Group Crafting

Crafting a better tomorrow doesn’t have to be a solo endeavor. You can enlist a crafting buddy like Poptart did with me. You can also find a group you can craft with. In Alameda, California, for example, there is an adorable little shop called Modern Mouse that sells a large variety of local, handcrafted items including art, clothing, accessories, lotions, craft kits, and stationary. They also host a “Crafternoon” once a month that anyone can sign up for. The cost is $10, and the workshop is fun for all skill levels, though beginners will get the most out of the session in terms of learning techniques. Modern Mouse also holds a “Crafternoon for a Cause” every now and then where the items people make during the workshop are donated to a charity or organization.

Poptart and I participated in this month’s Crafternoon for a Cause, and we made felt plush animals for foster children. Modern Mouse will then donate these animals via Sew Mama Sew and the National Foster Parent Association. Modern Mouse purchased the patterns for the animals from Little Hibou Shop, and the fabulous Niki Baker of Foreignspell provided instruction. Crafters could choose to sew an elephant, a lion, or a giraffe.

Some of the benefits of joining a group crafting session are that the supplies are collected and ready for you, the cleanup is minimal, and someone else goes through the sometimes arduous task of arranging and completing the donation. Some of the disadvantages can be the cost (though Modern Mouse’s sessions are extremely affordable), the limited choices of what craft can be made, and table mates who occasionally try one’s patience (as I certainly did for Poptart). Make sure you are comfortable with the craft choice beforehand.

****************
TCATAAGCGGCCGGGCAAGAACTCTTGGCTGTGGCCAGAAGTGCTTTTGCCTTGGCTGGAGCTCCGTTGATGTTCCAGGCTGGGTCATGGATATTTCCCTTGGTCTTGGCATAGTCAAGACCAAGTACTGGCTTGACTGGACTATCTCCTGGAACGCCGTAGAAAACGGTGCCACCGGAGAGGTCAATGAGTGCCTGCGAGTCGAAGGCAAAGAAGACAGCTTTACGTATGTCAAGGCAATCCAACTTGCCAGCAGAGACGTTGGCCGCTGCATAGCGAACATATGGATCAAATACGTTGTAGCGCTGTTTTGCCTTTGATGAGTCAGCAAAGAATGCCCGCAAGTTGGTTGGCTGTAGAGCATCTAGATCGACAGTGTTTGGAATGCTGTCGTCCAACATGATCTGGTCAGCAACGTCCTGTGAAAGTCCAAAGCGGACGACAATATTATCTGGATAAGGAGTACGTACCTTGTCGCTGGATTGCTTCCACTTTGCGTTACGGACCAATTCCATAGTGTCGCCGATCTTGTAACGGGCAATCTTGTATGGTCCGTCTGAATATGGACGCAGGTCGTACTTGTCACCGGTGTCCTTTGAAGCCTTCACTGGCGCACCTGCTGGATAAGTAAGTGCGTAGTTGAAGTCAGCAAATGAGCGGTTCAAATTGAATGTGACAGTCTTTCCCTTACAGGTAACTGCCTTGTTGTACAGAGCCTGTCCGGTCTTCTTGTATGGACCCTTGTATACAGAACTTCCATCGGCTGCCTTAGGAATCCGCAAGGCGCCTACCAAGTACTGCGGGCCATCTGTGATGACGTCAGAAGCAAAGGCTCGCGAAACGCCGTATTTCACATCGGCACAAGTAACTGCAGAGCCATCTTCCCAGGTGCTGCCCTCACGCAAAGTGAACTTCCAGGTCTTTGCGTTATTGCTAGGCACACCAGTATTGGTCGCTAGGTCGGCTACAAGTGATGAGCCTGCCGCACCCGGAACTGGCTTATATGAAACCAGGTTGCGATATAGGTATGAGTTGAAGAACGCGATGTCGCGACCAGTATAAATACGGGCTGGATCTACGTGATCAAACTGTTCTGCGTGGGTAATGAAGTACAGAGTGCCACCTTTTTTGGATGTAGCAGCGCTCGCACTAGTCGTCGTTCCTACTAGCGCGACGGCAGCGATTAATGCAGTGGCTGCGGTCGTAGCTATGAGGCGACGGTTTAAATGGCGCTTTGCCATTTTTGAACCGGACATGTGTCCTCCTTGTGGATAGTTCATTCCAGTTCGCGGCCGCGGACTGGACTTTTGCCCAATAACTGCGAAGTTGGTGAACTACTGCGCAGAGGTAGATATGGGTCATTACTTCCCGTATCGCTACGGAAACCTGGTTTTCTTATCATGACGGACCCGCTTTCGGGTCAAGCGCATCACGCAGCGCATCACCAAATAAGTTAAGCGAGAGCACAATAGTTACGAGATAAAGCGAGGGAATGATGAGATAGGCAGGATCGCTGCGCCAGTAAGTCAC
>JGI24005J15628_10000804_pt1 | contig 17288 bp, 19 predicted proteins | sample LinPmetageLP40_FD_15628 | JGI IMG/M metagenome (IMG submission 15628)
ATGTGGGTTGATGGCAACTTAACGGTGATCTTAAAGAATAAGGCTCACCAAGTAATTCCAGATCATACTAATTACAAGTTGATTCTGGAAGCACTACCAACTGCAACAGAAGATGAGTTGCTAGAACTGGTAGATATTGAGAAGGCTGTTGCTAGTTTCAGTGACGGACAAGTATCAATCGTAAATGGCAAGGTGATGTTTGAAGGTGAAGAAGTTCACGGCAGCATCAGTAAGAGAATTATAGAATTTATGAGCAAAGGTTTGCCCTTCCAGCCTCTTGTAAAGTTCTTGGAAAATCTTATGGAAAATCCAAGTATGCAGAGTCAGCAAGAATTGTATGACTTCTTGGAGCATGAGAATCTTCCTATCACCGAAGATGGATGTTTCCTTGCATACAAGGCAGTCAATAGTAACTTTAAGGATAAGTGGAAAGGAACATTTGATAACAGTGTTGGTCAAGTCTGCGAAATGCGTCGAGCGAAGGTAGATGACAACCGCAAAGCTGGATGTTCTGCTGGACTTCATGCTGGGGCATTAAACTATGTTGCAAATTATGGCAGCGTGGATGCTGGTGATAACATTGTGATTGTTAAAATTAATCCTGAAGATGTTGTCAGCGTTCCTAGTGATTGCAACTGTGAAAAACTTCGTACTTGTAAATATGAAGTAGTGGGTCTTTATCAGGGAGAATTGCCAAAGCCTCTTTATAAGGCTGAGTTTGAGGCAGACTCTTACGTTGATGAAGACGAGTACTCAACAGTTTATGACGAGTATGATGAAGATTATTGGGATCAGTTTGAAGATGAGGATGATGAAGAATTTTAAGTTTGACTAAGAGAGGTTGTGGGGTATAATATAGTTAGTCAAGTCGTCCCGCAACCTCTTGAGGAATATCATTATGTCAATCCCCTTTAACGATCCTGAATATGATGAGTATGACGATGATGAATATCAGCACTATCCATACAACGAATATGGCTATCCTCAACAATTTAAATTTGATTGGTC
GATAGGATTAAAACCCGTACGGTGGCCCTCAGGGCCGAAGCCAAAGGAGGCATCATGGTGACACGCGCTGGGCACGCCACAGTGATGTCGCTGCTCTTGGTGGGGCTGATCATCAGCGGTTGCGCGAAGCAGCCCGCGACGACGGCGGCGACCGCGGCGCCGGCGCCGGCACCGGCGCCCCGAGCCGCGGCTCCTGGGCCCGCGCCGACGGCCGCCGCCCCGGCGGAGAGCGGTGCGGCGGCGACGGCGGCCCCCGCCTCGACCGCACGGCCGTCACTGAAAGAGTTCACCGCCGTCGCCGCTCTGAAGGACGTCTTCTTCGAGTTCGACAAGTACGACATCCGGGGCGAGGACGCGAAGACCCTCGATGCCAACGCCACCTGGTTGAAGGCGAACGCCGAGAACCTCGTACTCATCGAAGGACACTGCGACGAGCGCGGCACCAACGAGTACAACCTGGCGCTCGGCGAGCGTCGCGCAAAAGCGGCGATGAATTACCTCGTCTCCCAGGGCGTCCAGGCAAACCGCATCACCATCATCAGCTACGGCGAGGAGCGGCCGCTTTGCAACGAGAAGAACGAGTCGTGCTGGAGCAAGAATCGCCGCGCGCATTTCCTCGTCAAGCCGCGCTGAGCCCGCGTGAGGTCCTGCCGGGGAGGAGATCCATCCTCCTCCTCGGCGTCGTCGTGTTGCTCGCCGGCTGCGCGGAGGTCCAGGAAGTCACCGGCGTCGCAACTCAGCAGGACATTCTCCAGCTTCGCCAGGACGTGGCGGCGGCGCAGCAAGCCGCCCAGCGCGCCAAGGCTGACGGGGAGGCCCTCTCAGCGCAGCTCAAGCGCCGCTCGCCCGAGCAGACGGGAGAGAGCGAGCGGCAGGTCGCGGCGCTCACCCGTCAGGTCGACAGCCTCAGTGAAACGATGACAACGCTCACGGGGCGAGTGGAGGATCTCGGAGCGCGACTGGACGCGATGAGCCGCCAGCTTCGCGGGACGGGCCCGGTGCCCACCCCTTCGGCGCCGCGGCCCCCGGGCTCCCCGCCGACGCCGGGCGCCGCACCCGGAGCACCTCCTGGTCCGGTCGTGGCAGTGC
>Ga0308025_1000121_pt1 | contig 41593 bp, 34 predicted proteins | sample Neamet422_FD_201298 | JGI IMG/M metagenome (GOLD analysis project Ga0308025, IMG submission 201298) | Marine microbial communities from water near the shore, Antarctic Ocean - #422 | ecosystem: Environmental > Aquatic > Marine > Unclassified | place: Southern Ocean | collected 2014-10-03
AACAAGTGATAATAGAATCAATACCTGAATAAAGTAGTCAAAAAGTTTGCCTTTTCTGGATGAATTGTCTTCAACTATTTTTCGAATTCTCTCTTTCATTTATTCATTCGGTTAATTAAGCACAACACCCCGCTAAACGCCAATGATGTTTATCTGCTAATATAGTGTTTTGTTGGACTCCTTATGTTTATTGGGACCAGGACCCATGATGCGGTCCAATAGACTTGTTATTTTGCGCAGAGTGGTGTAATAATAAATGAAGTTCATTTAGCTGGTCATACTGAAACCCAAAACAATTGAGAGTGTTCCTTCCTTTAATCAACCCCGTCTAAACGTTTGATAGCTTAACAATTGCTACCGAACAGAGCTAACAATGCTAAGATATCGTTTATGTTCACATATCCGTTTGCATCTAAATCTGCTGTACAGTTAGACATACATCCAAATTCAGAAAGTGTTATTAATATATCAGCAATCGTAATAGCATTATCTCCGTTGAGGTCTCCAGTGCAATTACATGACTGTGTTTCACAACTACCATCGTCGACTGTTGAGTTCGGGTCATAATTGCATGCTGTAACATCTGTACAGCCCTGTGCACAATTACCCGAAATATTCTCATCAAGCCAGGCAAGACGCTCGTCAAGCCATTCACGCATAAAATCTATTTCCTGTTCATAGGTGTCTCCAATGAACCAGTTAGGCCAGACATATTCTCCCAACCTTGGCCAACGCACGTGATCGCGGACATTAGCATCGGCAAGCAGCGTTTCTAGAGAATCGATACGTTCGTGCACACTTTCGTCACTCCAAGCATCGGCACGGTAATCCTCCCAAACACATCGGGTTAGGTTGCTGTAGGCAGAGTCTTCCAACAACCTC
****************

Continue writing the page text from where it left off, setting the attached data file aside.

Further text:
I must admit, sewing is not my thing. In fact, I find it extremely tedious and dull so this craft session was not exactly pleasant. I also made the mistake of choosing the giraffe, not realizing that I would have to cut out and sew on each spot and the perimeter I would have to sew was also  the longest.

Poptart, on the other hand, is an experienced sewer and enjoys it. The difference in our experiences with our plush could be heard in the noises we made while sewing. I sighed frequently and loudly, mumbled often in annoyance, and occasionally slammed something onto the table a little too hard. Poptart hummed happily in between comments like, “Don’t you find this so calming?” After sewing for nearly two and a half hours and losing more than a few hairs, I could safely say, “Not in the slightest.” Poptart even had to help me by sewing the spots on one side of my giraffe and finishing my perimeter.

While Poptart’s lion turned out well, I was not happy with my giraffe. I did my blanket stich to long on the neck so the stuffing showed a little. This is, perhaps, my least favorite part of a group sewing effort for a donation. If I had been making the craft at home, I could start over if it didn’t turn out, but I had to hand my less-than-perfect giraffe over as it was, hoping that the recipient would forgive my lack of sewing skills.

However, if you want to do something good for someone with your crafting itch, and you want some company while you do, a group crafting session might be just the thing. So find a place like Modern Mouse that helps people craft a better tomorrow, and spread the word and love to others.

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